By Diane Muldrow, illustrated by Bob Staake
Golden Books, 2010
$17.99, ages 4-8, 40 pages
You don't need to plug it in. All you do is plant it and give it water. A tree, one of the most efficient air cleaners we have, and perhaps the most sublime.
In this rosy, exuberant book, author Muldrow and award-winning illustrator Staake celebrate the simple act of planting a tree and get us energized to plant one too.
The story follows two families of four, one from a typical American city, the other from rural Kenya, as they nurture a sapling and follow its growth through the years.
From the moment each family buries the root ball, their eyes and smiles grow wide and joyous, reflecting all of the possibility that the trees hold.
Each day sunshine pours onto leaves, bringing food to the trees, and soon plump buds appear at the tips of branches and pink blossoms spring open.
As summer settles in, the American children sit under a cooling canopy of leaves beside their napping dog; the branches are like broad shoulders and it feels as though the tree watches over for them.
Across the world, the Kenyan family tends a vegetable garden they've planted near their tree. They know the tree will keep soil from blowing away and help rainwater collect in the ground, and are thankful to the tree for helping them grow their own food.
At times the story cuts away from the two families to show other people and animals enjoying the splendor of trees, thus widening the celebration.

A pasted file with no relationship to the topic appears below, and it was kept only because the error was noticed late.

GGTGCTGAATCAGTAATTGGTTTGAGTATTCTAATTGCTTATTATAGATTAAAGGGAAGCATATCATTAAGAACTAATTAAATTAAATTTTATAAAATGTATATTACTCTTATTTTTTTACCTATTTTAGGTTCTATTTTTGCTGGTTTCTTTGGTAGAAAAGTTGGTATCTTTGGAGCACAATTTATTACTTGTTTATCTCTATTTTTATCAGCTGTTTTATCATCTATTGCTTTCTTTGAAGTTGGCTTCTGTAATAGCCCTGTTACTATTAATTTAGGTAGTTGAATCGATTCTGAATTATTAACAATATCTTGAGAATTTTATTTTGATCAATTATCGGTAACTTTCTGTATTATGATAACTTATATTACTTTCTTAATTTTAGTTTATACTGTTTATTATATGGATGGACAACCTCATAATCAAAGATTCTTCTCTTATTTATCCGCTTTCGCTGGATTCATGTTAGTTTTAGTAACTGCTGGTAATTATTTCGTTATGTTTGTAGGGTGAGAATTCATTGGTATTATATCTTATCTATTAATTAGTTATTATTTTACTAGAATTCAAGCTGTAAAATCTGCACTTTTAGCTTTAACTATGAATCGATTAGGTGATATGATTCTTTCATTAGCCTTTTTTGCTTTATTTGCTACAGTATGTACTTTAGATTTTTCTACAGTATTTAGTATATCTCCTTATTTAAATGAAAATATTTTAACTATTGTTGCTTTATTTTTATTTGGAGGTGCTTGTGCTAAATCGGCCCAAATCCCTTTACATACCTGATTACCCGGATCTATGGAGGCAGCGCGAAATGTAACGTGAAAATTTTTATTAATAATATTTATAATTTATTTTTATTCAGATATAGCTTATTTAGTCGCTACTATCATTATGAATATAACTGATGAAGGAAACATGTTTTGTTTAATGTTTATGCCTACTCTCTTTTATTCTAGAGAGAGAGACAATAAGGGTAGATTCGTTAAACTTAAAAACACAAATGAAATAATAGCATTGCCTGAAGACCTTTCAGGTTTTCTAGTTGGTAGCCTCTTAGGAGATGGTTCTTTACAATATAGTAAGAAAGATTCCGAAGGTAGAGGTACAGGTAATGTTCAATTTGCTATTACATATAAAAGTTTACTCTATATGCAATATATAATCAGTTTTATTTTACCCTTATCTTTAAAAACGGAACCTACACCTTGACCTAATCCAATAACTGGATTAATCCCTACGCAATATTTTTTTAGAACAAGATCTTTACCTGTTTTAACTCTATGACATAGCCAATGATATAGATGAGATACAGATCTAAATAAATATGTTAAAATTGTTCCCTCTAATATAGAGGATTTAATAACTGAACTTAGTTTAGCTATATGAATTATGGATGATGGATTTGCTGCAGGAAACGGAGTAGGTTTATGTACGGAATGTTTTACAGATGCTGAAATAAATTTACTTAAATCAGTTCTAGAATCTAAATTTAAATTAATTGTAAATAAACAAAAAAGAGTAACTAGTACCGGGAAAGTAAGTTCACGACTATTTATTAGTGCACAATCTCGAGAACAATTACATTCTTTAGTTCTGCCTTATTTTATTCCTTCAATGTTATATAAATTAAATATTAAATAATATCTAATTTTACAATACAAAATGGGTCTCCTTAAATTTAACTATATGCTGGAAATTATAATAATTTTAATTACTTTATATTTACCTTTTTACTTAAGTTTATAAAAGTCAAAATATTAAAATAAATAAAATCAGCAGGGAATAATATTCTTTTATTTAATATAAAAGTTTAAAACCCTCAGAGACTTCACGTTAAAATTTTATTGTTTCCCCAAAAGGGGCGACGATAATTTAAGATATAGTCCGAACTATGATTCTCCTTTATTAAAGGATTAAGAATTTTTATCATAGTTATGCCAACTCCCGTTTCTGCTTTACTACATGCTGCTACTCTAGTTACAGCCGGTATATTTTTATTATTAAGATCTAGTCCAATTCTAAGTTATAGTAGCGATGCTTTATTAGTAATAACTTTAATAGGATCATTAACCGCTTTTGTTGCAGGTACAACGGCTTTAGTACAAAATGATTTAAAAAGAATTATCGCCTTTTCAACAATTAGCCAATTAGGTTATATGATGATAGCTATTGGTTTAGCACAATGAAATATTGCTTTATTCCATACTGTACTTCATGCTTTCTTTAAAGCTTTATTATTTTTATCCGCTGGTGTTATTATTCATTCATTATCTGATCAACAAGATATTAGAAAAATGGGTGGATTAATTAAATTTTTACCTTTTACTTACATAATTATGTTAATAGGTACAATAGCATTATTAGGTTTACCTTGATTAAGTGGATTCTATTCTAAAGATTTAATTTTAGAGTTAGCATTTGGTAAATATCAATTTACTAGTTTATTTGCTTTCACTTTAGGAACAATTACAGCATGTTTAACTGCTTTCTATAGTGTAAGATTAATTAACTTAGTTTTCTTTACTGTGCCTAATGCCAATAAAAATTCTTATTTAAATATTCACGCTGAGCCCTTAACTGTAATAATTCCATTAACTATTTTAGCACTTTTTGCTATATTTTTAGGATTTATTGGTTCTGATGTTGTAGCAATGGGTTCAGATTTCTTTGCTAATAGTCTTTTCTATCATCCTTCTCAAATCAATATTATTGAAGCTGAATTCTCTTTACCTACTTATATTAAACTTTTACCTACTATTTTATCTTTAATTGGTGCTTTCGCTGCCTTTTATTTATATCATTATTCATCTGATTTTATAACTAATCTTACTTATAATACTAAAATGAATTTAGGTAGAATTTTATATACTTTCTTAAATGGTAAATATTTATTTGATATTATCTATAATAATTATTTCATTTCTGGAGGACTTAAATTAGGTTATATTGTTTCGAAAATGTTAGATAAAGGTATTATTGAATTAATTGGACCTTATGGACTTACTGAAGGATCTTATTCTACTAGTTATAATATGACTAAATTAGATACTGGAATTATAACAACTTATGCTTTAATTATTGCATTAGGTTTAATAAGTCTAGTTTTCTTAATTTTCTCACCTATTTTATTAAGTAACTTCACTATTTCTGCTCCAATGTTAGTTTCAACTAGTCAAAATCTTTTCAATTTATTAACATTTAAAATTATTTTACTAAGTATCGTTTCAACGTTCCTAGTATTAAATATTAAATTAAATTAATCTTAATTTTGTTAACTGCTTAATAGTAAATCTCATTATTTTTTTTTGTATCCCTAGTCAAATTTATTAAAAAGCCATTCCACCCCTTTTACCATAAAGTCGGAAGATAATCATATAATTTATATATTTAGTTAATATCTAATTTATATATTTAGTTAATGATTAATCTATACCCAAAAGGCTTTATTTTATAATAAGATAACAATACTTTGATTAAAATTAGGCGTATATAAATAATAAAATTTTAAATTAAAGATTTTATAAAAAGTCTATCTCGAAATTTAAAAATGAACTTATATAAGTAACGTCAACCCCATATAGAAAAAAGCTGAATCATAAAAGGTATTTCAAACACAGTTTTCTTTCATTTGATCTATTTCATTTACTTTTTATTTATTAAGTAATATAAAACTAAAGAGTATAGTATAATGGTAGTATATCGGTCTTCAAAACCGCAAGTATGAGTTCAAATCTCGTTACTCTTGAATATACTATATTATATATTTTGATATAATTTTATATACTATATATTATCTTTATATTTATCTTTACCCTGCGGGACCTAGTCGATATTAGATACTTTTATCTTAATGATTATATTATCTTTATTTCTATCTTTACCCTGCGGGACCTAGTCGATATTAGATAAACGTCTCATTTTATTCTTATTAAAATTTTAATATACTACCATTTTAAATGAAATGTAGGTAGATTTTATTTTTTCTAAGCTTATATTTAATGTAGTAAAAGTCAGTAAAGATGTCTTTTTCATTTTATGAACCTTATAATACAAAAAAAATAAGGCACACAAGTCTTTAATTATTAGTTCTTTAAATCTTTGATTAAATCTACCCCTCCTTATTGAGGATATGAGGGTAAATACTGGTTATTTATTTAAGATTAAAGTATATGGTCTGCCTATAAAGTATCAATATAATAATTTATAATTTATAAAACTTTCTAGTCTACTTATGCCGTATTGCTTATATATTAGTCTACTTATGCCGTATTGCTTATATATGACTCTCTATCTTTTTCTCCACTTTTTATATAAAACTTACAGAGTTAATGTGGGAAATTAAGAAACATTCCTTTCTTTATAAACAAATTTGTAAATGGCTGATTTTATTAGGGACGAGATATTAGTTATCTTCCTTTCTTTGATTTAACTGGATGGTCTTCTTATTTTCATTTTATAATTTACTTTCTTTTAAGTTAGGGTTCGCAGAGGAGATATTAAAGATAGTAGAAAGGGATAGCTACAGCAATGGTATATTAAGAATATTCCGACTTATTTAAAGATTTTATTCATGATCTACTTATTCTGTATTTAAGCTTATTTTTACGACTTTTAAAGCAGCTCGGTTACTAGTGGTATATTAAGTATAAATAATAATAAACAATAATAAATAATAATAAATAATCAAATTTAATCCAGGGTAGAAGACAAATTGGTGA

In a big city greenway, a broad tree shadows the path of joggers and horse-drawn carriage, as children run around a baseball diamond surrounded by trees that help to cleanse their air (a wonderful opportunity to explain to kids how trees remove the heat-trapping gas carbon dioxide from the atmosphere and use it to make wood for their growth).
Then on the next page, an elderly lady gazes at the beauty of her Grecian coast as workers fill baskets with apples, oranges -- and lemons -- from her trees.
(Those familiar with Staakes' New York Times Best Illustrated Children's Book The Red Lemon and his acclaimed book The Donut Chef will be charmed by Muldrow's reference to lemons and the image of a roly-poly baker carrying a cake into the garden.)
Best Parts: The energy that builds from one illustration to the next propels our excitement about planting a tree, and by the time we see a girl swing from a stout old tree near the end of the book, our hearts are filled with awe.